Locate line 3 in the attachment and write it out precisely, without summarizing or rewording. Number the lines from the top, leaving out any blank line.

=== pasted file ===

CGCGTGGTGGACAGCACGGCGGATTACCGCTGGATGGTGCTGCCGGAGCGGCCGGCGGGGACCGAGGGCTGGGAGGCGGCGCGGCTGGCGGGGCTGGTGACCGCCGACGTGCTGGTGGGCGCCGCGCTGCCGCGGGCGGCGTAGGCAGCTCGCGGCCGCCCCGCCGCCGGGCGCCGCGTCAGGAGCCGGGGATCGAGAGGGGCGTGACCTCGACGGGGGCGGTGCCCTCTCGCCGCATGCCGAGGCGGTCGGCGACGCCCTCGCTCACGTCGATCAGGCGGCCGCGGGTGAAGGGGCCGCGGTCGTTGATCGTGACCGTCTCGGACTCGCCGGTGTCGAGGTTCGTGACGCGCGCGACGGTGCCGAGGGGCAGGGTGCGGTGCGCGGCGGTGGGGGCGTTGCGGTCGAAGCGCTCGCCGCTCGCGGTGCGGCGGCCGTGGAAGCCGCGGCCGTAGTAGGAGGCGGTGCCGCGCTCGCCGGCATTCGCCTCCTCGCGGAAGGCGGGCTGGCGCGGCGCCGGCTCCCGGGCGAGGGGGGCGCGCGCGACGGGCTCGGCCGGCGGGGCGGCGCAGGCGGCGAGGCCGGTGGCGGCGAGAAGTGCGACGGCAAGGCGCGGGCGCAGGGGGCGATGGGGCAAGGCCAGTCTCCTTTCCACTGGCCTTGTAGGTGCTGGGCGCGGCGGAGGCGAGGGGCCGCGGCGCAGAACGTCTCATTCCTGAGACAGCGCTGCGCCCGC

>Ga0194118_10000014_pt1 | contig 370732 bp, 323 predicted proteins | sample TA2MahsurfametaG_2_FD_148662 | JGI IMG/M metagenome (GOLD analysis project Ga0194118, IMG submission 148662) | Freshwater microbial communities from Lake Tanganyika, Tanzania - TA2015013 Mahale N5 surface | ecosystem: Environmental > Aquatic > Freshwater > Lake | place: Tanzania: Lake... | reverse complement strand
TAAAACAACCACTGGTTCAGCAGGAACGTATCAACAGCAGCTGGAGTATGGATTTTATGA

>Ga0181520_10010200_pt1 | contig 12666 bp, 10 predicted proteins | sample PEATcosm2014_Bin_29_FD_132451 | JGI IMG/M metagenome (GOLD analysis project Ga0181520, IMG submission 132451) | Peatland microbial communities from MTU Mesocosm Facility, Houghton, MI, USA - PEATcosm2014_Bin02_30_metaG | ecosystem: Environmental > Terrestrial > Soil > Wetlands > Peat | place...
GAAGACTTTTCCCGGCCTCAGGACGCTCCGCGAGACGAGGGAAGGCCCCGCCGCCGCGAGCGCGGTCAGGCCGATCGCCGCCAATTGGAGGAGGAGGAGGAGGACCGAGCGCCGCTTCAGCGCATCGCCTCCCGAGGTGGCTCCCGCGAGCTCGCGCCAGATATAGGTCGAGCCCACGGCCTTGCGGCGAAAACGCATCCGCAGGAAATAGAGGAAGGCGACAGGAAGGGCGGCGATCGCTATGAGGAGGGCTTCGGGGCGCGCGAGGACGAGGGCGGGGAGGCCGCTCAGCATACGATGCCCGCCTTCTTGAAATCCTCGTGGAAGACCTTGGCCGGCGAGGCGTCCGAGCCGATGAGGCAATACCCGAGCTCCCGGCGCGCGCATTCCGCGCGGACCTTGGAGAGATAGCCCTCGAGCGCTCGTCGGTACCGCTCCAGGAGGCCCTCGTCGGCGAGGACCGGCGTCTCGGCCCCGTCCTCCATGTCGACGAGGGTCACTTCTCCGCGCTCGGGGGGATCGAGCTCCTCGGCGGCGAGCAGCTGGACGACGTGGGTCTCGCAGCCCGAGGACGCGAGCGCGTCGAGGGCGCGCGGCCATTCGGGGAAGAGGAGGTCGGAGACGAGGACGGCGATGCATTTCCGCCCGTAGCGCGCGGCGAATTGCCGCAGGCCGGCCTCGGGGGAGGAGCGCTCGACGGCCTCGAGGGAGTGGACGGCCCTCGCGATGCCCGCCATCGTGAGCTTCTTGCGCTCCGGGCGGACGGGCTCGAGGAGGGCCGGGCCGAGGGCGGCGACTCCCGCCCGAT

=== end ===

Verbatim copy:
TAAAACAACCACTGGTTCAGCAGGAACGTATCAACAGCAGCTGGAGTATGGATTTTATGA